Wookiee Hut Reviews presents:
Aeon Flux

Animated Series Review by Diana DeRiggs, MaceVindaloo

Creator: Peter Chung

Directors: Howard E. Baker, Peter Chung

Producer: John Andrews

Rating: Victory Star Destroyer

Aeon Flux is publically a model for a foot fetish magazine. She is also apparently a double-agent, mercenary, and terrorist. The geographically interlaced countries of Monica and Bregna are separated by a high-security wall, complete with booby-traps and stormtroopers to prevent the Breens from crossing into the relative freedom/anarchy of Monica. Chairman Trevor Goodchild, medical doctor and leader of Bregna not only doesn't get understand why the Breens are not more grateful -- they don't have hunger, poverty, joblessness, crime anymore -- but he hires Aeon for spy and terrorist work within Bregna, and has sex with her on a regular basis in various kinky and off-beat guises.

Sound familiar? Just any sexy, twisted spy/deception film? The difference is the surreal nature of the stories, and the fact that it's an animation. Created in the very early-1990s, it was released alongside other "Liquid TV" shows, originally sponsored by MTV as a sort of contest/project and broadcast for late-night viewing. Aeon Flux grew into a 10-episode classic, along with the original 6 very short episodes first season on "Liquid TV," where she got into extreme situations and died at the end and the 5-episode second season of short films. The shorts had no dialogue, or maybe very little, and this was Chung's effort to see how far he could push complex stories without any spoken diologue. He wanted to force the viewer to concentrate directly on the graphic elements for clues about what's going on ...

There is plenty of "graphic" to ogle -- Aeon herself has a shockingly gaunt, lanky fashion model body and wears "practical" pleather clothing with sleeves/gloves and crotch and boots and weapon holsters, and that's about all. She has a weird, demonic hairdo which falls to pieces when she's in love or it gets wet. Things violently and often mindlessly explode and billow with smoke and noise in comicky color and sound in her wake, and her jolting, jagged, yet elegant moves (kind of like an athletic spider) do catch your eye really very effectively in Chung's colorful, ornate world. Whether she's running over the top of the concrete wall separating the two nations, being transported behind enemy lines in a coffin drop, shooting explosives while singing to herself about "danger boy," taunting Trevor, or pulling her "work clothing" on -- or off -- Aeon is addictive to watch. Her relationship with Trevor is similarly rubbernecking invoking -- who's in control here, anyway?

Peter Chung's "experiment" has been referred to as "American Animé" ... and let's face it, the Japanese can do a nice job on some of the animé genre. But Aeon Flux is creepy, intelligent, sexy, and great stuff; another fan has commented, "This is what animé can be once it cracks puberty." These days, there is much more of the edgy, grown up animé with good soundtracks to view, but in 1991, it was a revelation. In a sense, this seems the first of the more extreme stuff, where the heroine can be drawn to such an extent that she becomes hideously ugly to the eye, and where sex becomes a visual nightmare. I used to get home from work at 4am and be too wound up to sleep ... I'd turn on MTV to catch this show and let it bend my pliable mind. Hey, anything that takes the place of hallucinogens yet is still bizarrely entertaining is good, right?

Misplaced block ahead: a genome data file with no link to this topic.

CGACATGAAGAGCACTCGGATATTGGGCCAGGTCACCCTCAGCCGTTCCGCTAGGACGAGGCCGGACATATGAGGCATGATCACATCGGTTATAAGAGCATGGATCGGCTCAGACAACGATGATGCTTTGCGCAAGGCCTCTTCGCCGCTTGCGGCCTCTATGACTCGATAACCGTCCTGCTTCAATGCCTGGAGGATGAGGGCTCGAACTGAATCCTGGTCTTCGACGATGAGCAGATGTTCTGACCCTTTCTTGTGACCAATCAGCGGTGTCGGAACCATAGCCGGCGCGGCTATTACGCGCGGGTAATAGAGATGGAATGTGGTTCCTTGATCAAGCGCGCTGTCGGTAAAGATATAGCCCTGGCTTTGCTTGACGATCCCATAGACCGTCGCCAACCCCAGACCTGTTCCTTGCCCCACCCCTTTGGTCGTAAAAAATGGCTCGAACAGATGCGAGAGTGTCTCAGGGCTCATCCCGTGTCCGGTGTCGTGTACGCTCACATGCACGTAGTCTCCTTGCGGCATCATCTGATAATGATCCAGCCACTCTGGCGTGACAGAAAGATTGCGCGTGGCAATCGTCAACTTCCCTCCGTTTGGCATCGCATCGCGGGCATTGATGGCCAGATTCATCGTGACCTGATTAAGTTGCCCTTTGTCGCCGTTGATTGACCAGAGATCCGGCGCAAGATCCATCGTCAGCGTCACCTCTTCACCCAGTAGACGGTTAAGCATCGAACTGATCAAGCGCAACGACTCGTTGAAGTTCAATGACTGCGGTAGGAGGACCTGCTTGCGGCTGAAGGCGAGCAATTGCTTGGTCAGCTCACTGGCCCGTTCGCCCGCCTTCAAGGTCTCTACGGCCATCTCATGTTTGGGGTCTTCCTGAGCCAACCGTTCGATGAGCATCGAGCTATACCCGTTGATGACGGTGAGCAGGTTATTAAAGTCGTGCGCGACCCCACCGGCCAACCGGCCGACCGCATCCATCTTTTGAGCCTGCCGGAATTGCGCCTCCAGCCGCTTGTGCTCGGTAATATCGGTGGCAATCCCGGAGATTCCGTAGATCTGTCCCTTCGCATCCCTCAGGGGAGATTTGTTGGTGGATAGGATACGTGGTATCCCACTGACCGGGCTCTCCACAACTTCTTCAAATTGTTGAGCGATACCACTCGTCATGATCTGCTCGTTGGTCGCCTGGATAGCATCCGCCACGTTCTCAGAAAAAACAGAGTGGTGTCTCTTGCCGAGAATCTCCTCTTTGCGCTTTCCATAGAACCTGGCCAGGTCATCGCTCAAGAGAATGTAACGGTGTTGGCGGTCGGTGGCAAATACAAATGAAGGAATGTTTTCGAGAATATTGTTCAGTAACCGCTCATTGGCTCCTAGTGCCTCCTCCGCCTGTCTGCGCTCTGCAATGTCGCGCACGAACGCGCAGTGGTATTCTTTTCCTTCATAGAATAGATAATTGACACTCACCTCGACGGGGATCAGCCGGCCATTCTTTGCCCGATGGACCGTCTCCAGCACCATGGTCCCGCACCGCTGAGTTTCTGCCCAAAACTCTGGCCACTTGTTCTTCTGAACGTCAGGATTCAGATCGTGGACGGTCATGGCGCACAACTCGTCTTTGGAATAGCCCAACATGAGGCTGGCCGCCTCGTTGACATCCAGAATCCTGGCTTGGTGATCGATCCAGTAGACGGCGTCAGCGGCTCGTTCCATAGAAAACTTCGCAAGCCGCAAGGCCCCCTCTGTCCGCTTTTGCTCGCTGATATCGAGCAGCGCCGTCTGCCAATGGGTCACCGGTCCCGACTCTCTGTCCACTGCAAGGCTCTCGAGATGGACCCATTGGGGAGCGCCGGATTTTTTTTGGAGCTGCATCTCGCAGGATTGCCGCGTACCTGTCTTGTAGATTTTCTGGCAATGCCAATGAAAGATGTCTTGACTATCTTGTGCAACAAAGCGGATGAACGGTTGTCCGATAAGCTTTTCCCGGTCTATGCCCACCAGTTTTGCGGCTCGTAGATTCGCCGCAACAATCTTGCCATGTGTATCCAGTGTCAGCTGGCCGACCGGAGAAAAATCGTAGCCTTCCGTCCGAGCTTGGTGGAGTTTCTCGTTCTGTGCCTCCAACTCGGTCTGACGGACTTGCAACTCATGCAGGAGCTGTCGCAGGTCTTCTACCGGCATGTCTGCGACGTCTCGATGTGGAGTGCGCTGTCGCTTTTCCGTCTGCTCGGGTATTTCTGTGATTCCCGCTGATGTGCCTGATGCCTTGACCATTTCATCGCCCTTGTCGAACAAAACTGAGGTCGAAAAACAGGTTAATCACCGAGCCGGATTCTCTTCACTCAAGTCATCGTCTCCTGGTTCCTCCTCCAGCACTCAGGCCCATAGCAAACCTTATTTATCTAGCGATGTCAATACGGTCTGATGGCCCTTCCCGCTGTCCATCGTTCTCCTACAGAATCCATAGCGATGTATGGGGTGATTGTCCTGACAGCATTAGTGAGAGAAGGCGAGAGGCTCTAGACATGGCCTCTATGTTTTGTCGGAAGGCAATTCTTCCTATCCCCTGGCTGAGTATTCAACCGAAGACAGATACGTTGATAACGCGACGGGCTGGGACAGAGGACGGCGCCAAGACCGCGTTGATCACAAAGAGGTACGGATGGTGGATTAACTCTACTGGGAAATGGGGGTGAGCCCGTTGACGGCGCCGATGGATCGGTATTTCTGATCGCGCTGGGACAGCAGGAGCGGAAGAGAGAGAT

It's an American-made product made by Chung, who is from Korea, and I especially liked that we aren't seeing something that has been filtered through a Japanese cultural lens, then fed back to us. That's the most annoying part of Japanese manga and animé ... that and the icky voices. Although many fans decry when Aeon Flux started to have dialogue, I don't think it detracts from the confusing nightmare qualities of the episode stories. I do like the voices of Denise Poirier and John Lee as Aeon and Trevor. Nearly everyone else is billed as "additional voices" -- remember that this was experimental and likley they wrangled as many favors as they could to save on time/money for voices. Also, back in the 1990s, voice actors were not respected as they are now.

The drawing style has been called "Heavy Metal/ Japanimation"; paired with a techno soundtrack, the edginess is actually felt as well as heard. The writing is solid among all the surreal sets and stories. The opening is especially poetic:

The dream to awaken our world.
You're out of control.
I take control. Whose side are you on?
I take no sides.
You're skating the edge.
I *am* the edge.
What you truly want, I can give.
You can't give it, can't even buy it,
and you just ... don't ... get it.

That's Trevor and Aeon talking to each other ... pillow talk? Mission code? Or both?

It was good that Chung stopped making these after 10 episodes. As beautifully and disturbingly surreal as the mind and world of Aeon Flux is, there are limits which should always be observed, including this one: leave with a bang. It is as Aeon herself would have wanted it, considering how many times she died in the first two seasons of the non-talking shorts!

Aeon Flux is available on partly on DVD (including many illegally made bootlegs of digitized VHS files) and VHS formats. There is an accompanying book called The Herodotus Files, which are satisfyingly twisted and surreal, too. We hear rumors that Charlize Theron has been signed to play Aeon in some movie adaptation, but you know what? Live action won't do what Aeon Flux did, and no Hollyood script could hope to capture the eerie logic and beauty of Bregna/Monica or it's desperate people. We were fortunate enough to have experienced Aeon in all her scary "American Animé" glory, and we feel blessed enough already.

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